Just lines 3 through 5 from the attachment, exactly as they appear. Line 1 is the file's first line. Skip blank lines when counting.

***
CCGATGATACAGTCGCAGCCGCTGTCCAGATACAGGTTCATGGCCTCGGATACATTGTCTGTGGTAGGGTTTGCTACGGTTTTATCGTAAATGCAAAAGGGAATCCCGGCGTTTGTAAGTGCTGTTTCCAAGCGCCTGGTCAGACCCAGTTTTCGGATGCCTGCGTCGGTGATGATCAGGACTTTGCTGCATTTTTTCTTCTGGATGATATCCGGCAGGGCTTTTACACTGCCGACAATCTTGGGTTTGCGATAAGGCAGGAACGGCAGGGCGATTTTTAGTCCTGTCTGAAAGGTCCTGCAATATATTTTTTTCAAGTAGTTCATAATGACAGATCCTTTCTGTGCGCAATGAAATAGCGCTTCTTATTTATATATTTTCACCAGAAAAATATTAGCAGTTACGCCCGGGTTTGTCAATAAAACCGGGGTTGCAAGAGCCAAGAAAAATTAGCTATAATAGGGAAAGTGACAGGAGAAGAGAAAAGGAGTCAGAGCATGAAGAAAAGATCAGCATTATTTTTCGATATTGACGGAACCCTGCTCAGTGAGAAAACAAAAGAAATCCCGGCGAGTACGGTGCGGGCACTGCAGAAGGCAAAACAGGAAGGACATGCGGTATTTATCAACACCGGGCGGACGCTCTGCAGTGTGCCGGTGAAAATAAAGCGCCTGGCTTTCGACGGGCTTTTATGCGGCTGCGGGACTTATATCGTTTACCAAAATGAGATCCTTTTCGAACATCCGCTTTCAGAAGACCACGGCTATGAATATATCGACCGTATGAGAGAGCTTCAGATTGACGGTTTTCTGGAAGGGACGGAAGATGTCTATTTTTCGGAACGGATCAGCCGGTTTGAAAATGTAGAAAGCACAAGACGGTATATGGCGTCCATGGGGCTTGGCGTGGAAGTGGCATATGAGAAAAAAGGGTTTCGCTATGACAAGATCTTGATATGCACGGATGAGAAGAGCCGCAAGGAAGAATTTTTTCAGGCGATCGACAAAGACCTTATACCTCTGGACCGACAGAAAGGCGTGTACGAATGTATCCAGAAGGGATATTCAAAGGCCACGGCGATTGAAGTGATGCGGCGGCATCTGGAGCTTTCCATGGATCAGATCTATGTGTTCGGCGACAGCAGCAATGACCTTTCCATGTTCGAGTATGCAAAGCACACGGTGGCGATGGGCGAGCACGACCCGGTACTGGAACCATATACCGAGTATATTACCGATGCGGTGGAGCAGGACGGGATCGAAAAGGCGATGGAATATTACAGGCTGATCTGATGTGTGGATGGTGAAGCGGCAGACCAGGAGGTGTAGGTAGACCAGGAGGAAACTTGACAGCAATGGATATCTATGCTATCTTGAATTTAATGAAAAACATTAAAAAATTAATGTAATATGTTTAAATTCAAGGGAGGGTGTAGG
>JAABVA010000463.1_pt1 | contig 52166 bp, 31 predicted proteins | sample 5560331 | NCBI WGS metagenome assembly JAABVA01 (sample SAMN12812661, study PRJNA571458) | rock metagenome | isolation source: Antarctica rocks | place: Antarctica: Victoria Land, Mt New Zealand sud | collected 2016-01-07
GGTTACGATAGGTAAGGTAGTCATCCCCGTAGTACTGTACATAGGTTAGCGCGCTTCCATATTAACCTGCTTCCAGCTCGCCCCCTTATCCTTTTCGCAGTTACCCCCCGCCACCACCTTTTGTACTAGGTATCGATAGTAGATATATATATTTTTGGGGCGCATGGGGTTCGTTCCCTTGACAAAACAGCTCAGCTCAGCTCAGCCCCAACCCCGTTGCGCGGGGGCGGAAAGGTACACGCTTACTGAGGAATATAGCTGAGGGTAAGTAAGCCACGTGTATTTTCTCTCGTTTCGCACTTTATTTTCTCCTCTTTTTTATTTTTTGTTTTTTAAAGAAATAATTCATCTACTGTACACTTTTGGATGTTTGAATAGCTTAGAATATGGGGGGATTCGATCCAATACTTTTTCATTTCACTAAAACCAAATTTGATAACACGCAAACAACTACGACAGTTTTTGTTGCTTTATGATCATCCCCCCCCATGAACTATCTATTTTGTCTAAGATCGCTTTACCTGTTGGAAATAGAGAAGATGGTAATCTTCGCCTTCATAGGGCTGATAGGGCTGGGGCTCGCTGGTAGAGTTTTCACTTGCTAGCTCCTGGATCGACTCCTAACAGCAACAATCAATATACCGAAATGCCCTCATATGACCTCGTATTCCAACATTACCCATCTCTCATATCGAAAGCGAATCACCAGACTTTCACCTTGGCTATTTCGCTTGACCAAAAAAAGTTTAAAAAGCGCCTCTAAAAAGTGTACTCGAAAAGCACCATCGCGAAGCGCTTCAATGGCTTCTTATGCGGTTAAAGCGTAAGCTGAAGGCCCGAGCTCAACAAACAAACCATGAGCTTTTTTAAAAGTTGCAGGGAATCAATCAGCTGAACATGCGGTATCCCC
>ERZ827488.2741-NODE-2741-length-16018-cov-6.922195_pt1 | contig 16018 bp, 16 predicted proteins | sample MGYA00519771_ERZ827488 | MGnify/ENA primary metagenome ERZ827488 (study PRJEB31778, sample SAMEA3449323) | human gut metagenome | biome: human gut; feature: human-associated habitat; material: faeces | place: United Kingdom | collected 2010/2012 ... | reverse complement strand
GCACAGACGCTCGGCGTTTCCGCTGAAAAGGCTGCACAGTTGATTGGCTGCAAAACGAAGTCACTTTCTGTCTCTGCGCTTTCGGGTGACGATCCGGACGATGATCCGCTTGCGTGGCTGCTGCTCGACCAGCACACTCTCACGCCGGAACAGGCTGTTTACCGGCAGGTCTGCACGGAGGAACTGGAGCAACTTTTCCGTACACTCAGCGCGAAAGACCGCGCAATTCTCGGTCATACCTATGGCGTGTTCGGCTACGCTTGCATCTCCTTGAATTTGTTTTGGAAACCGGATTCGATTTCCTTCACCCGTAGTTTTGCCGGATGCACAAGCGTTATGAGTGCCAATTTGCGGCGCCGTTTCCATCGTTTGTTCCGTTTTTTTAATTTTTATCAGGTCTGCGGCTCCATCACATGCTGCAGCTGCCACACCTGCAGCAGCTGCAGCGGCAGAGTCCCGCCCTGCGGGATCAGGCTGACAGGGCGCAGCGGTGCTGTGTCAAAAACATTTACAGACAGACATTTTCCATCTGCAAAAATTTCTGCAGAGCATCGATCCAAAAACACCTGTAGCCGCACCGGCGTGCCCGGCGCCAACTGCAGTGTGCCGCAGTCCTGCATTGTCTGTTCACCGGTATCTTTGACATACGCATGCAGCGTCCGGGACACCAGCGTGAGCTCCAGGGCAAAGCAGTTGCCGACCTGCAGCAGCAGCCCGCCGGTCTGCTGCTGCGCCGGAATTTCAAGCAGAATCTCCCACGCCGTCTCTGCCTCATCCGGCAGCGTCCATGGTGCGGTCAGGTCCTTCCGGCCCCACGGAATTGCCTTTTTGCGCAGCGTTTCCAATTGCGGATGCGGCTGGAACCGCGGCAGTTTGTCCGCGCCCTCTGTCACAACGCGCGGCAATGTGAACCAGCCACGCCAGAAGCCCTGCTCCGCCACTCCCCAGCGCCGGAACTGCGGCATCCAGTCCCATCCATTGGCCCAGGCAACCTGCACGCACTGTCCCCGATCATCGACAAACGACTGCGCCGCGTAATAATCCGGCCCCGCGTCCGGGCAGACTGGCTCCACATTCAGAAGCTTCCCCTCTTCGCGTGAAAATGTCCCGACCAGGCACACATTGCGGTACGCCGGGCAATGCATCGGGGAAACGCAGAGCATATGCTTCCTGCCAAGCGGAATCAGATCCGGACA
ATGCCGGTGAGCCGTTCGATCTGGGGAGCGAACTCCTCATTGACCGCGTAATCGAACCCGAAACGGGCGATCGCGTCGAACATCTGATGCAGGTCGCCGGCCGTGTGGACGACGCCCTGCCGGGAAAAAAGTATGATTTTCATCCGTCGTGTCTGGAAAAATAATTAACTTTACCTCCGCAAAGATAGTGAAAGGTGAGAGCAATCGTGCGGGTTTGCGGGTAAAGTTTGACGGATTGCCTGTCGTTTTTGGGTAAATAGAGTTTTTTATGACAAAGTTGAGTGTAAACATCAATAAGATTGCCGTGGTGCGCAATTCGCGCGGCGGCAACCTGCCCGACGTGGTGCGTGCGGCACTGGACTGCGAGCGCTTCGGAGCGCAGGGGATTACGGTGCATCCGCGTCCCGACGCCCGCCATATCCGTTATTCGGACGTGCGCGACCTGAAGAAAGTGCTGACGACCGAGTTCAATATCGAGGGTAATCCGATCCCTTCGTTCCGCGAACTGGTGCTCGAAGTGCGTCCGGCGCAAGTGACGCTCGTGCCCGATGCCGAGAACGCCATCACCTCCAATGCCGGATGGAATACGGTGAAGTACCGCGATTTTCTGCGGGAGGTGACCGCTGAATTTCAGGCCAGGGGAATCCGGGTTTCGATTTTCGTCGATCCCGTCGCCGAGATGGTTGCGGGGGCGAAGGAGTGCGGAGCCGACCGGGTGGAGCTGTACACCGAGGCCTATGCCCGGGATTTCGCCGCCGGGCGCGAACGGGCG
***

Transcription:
GGTTACGATAGGTAAGGTAGTCATCCCCGTAGTACTGTACATAGGTTAGCGCGCTTCCATATTAACCTGCTTCCAGCTCGCCCCCTTATCCTTTTCGCAGTTACCCCCCGCCACCACCTTTTGTACTAGGTATCGATAGTAGATATATATATTTTTGGGGCGCATGGGGTTCGTTCCCTTGACAAAACAGCTCAGCTCAGCTCAGCCCCAACCCCGTTGCGCGGGGGCGGAAAGGTACACGCTTACTGAGGAATATAGCTGAGGGTAAGTAAGCCACGTGTATTTTCTCTCGTTTCGCACTTTATTTTCTCCTCTTTTTTATTTTTTGTTTTTTAAAGAAATAATTCATCTACTGTACACTTTTGGATGTTTGAATAGCTTAGAATATGGGGGGATTCGATCCAATACTTTTTCATTTCACTAAAACCAAATTTGATAACACGCAAACAACTACGACAGTTTTTGTTGCTTTATGATCATCCCCCCCCATGAACTATCTATTTTGTCTAAGATCGCTTTACCTGTTGGAAATAGAGAAGATGGTAATCTTCGCCTTCATAGGGCTGATAGGGCTGGGGCTCGCTGGTAGAGTTTTCACTTGCTAGCTCCTGGATCGACTCCTAACAGCAACAATCAATATACCGAAATGCCCTCATATGACCTCGTATTCCAACATTACCCATCTCTCATATCGAAAGCGAATCACCAGACTTTCACCTTGGCTATTTCGCTTGACCAAAAAAAGTTTAAAAAGCGCCTCTAAAAAGTGTACTCGAAAAGCACCATCGCGAAGCGCTTCAATGGCTTCTTATGCGGTTAAAGCGTAAGCTGAAGGCCCGAGCTCAACAAACAAACCATGAGCTTTTTTAAAAGTTGCAGGGAATCAATCAGCTGAACATGCGGTATCCCC
>ERZ827488.2741-NODE-2741-length-16018-cov-6.922195_pt1 | contig 16018 bp, 16 predicted proteins | sample MGYA00519771_ERZ827488 | MGnify/ENA primary metagenome ERZ827488 (study PRJEB31778, sample SAMEA3449323) | human gut metagenome | biome: human gut; feature: human-associated habitat; material: faeces | place: United Kingdom | collected 2010/2012 ... | reverse complement strand
GCACAGACGCTCGGCGTTTCCGCTGAAAAGGCTGCACAGTTGATTGGCTGCAAAACGAAGTCACTTTCTGTCTCTGCGCTTTCGGGTGACGATCCGGACGATGATCCGCTTGCGTGGCTGCTGCTCGACCAGCACACTCTCACGCCGGAACAGGCTGTTTACCGGCAGGTCTGCACGGAGGAACTGGAGCAACTTTTCCGTACACTCAGCGCGAAAGACCGCGCAATTCTCGGTCATACCTATGGCGTGTTCGGCTACGCTTGCATCTCCTTGAATTTGTTTTGGAAACCGGATTCGATTTCCTTCACCCGTAGTTTTGCCGGATGCACAAGCGTTATGAGTGCCAATTTGCGGCGCCGTTTCCATCGTTTGTTCCGTTTTTTTAATTTTTATCAGGTCTGCGGCTCCATCACATGCTGCAGCTGCCACACCTGCAGCAGCTGCAGCGGCAGAGTCCCGCCCTGCGGGATCAGGCTGACAGGGCGCAGCGGTGCTGTGTCAAAAACATTTACAGACAGACATTTTCCATCTGCAAAAATTTCTGCAGAGCATCGATCCAAAAACACCTGTAGCCGCACCGGCGTGCCCGGCGCCAACTGCAGTGTGCCGCAGTCCTGCATTGTCTGTTCACCGGTATCTTTGACATACGCATGCAGCGTCCGGGACACCAGCGTGAGCTCCAGGGCAAAGCAGTTGCCGACCTGCAGCAGCAGCCCGCCGGTCTGCTGCTGCGCCGGAATTTCAAGCAGAATCTCCCACGCCGTCTCTGCCTCATCCGGCAGCGTCCATGGTGCGGTCAGGTCCTTCCGGCCCCACGGAATTGCCTTTTTGCGCAGCGTTTCCAATTGCGGATGCGGCTGGAACCGCGGCAGTTTGTCCGCGCCCTCTGTCACAACGCGCGGCAATGTGAACCAGCCACGCCAGAAGCCCTGCTCCGCCACTCCCCAGCGCCGGAACTGCGGCATCCAGTCCCATCCATTGGCCCAGGCAACCTGCACGCACTGTCCCCGATCATCGACAAACGACTGCGCCGCGTAATAATCCGGCCCCGCGTCCGGGCAGACTGGCTCCACATTCAGAAGCTTCCCCTCTTCGCGTGAAAATGTCCCGACCAGGCACACATTGCGGTACGCCGGGCAATGCATCGGGGAAACGCAGAGCATATGCTTCCTGCCAAGCGGAATCAGATCCGGACA